Applying machine learning to the recycling industry

18 October 2021

The world generates 2 billion tonnes of domestic solid waste annually but less than ten per cent is recycled because the current recycling process is extremely inefficient. We’re working with a start-up that is developing a revolutionary robotic system to significantly increase recycling efficiency.

Danu Robotics is an Edinburgh-based clean tech company that is looking to improve the efficiency of recycling through automation. Currently, most recycling centres and plants operate by having human pickers sort through recycled goods on conveyor belts – any recyclable of the wrong category (eg any soda can in the paper recycling) is manually removed from the conveyor belt and either sorted into the correct category or disposed of if not recyclable. This process has many disadvantages: sorting recycling is a thankless and repetitive task; sorters are prone to error (especially late in a shift); and, as sorting rates are determined by the number of people working the conveyor belt, sorting can quickly become a bottleneck in the recycling process.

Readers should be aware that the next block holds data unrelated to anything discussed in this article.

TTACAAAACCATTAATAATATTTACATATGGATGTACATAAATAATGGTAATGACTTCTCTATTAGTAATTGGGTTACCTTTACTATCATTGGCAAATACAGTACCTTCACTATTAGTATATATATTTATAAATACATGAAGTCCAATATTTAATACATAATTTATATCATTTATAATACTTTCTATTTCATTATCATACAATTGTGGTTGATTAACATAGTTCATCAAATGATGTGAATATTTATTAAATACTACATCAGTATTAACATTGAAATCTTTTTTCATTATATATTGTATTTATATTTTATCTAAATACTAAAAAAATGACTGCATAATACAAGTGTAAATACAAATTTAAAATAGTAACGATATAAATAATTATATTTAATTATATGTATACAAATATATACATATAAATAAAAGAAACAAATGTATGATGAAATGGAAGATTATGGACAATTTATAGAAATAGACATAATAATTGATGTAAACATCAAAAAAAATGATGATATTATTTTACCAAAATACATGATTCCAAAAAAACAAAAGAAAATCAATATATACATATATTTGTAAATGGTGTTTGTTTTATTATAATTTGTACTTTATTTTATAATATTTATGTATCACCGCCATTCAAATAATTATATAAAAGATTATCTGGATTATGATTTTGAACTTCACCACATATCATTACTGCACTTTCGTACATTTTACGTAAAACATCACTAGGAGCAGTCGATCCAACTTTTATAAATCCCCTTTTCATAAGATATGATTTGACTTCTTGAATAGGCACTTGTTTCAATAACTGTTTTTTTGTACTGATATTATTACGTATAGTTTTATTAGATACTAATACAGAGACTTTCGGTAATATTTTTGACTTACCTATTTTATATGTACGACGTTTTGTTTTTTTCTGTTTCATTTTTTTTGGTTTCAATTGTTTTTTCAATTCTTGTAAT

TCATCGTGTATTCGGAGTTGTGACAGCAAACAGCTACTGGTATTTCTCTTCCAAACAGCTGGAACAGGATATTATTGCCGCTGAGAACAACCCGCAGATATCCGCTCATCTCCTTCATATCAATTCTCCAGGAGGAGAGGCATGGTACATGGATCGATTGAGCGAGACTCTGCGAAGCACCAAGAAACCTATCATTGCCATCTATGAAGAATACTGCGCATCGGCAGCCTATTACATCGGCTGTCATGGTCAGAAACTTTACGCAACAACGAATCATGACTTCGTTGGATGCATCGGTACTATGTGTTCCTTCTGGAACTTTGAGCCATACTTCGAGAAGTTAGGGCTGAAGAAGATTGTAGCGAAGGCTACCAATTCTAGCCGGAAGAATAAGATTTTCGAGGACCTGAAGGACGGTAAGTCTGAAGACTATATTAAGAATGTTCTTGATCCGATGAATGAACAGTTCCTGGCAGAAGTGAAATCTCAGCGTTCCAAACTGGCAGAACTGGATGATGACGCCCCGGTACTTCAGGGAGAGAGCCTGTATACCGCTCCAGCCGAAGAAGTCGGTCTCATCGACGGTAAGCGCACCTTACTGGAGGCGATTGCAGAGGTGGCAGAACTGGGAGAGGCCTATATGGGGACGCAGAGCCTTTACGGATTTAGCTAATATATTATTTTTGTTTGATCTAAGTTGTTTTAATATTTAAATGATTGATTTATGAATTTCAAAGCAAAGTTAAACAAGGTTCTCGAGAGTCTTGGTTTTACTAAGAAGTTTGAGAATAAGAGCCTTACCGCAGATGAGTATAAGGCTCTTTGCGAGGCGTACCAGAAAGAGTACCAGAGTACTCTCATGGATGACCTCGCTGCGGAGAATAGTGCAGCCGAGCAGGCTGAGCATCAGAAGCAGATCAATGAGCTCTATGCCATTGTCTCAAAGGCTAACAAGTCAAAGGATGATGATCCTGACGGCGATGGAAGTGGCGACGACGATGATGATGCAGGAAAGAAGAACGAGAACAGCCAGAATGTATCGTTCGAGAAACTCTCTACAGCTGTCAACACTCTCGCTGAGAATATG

Here is where Danu Robotics steps in by offering a robotic sorting system that can swiftly seek and sort the recyclables on the belt, with the aim of removing anything that shouldn’t be there. To do this, the system needs to know what to pick, and where to pick it. For this, Danu Robotics is developing a machine learning solution – before deployment of the robotic sorting system, Danu Robotics will collect video footage of the conveyor belt with which to train a machine learning agent. This agent will learn to categorise every item on the belt. Once the initial training is complete, this machine learning algorithm will direct the robotic sorting system to sort out waste items efficiently and effectively.

So where does EPCC fit into all of this? Xiaoyan Ma, the founder and CEO of Danu Robotics, is an alumna of the EPCC MSc programme in HPC with Data Science. Early in 2021, Xiaoyan got in touch with us regarding a small project for which she would like help from EPCC. With an Interface Innovation Voucher (matched in time by EPCC) plus support from the EuroCC@UK project, we had the seed of an ongoing collaboration.

We have been providing assistance where we can, specifically helping to develop an algorithm that will ensure communication between the machine learning agent and the robotic sorting system goes smoothly, and that the agent does not try to overwork the robotic pickers!

We at EPCC are both proud to see our former students actively engaging to change the world for the better and excited that they want to involve us in bringing forth this change. Plans are already in motion for this collaboration to continue into 2022.


Dr Julien Sindt